Sentencing Guidelines Struck Down by the Supreme Court
Kate Stith, Professor at Yale Law School and
William Stuntz, Professor at Harvard Law School
have contributed an Op-Ed article entitled “Sense and Sentencing” to the New York Times.
The article discusses the Blakely v. Washington decision just handed down by the US Supreme Court in a case involving sentencing guidlelines and their conflict with the right to jury trial under the Sixth Amendment to the US Constitution.
Justice Scalia delivered the opinion of the Court, writing:
“Petitioner Ralph Howard Blakely, Jr., pleaded guilty to the kidnaping of his estranged wife. The facts admitted in his plea, standing alone, supported a maximum sentence of 53 months. Pursuant to state law, the court imposed an “exceptional” sentence of 90 months after making a judicial determination that he had acted with “deliberate cruelty.” App. 40, 49. We consider whether this violated petitioner’s Sixth Amendment right to trial by jury….
[Petitioner argued that the] sentencing procedure deprived him of his federal constitutional right to have a jury determine beyond a reasonable doubt all facts legally essential to his sentence….
This case requires us to apply the rule we expressed in Apprendi v. New Jersey, 530 U.S. 466, 490 (2000): “Other than the fact of a prior conviction, any fact that increases the penalty for a crime beyond the prescribed statutory maximum must be submitted to a jury, and proved beyond a reasonable doubt.” …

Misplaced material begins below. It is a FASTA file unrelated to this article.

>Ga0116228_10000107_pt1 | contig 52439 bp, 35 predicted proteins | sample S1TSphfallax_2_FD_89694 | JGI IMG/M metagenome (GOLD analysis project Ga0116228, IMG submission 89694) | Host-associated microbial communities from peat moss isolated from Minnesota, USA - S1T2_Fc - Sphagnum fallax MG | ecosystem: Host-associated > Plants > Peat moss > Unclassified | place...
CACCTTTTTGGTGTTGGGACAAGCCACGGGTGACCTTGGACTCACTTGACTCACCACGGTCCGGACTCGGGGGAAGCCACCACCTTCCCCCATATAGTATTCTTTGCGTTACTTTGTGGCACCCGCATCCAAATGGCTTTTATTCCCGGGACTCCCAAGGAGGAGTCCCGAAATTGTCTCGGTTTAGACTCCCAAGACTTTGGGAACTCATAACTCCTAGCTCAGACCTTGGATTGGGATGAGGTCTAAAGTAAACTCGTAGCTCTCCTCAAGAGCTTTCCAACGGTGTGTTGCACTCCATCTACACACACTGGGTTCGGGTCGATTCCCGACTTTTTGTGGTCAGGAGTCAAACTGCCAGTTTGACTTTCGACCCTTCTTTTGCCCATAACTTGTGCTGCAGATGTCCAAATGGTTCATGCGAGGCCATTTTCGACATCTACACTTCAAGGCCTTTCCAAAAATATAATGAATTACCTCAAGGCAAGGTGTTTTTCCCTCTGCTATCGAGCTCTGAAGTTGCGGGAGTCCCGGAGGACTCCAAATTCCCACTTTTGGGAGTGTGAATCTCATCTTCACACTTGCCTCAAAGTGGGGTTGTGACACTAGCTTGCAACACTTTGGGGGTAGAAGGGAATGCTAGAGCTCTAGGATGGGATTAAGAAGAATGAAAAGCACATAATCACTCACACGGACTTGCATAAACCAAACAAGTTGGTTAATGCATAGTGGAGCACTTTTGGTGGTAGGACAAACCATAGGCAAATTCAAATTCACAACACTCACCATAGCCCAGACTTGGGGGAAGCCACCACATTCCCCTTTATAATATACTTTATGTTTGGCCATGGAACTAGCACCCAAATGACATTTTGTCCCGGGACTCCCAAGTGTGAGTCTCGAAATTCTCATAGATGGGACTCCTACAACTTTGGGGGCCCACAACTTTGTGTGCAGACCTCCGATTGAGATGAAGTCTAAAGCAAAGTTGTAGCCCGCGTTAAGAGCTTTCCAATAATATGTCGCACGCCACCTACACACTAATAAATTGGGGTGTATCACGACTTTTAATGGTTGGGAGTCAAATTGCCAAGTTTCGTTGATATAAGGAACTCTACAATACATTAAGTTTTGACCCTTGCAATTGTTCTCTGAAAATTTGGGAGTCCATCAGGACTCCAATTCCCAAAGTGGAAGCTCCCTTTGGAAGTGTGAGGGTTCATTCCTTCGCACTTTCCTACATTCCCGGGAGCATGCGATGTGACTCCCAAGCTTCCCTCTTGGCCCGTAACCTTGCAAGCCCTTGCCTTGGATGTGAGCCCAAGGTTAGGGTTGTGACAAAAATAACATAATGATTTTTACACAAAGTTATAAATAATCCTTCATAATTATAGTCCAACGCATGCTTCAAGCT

By reversing the judgment below, we are not, as the State would have it, “find[ing] determinate sentencing schemes unconstitutional.” Brief for Respondent 34. This case is not about whether determinate sentencing is constitutional, only about how it can be implemented in a way that respects the Sixth Amendment….
Ultimately, our decision cannot turn on whether or to what degree trial by jury impairs the efficiency or fairness of criminal justice. One can certainly argue that both these values would be better served by leaving justice entirely in the hands of professionals; many nations of the world, particularly those following civil-law traditions, take just that course. There is not one shred of doubt, however, about the Framers’ paradigm for criminal justice: not the civil-law ideal of administrative perfection, but the common-law ideal of limited state power accomplished by strict division of authority between judge and jury. As Apprendi held, every defendant has the right to insist that the prosecutor prove to a jury all facts legally essential to the punishment. Under the dissenters’ alternative, he has no such right. That should be the end of the matter.”
We definitely agree with Scalia on this particular decision and particularly with the reasoning found in that last quoted paragraph, which we find to be decisive.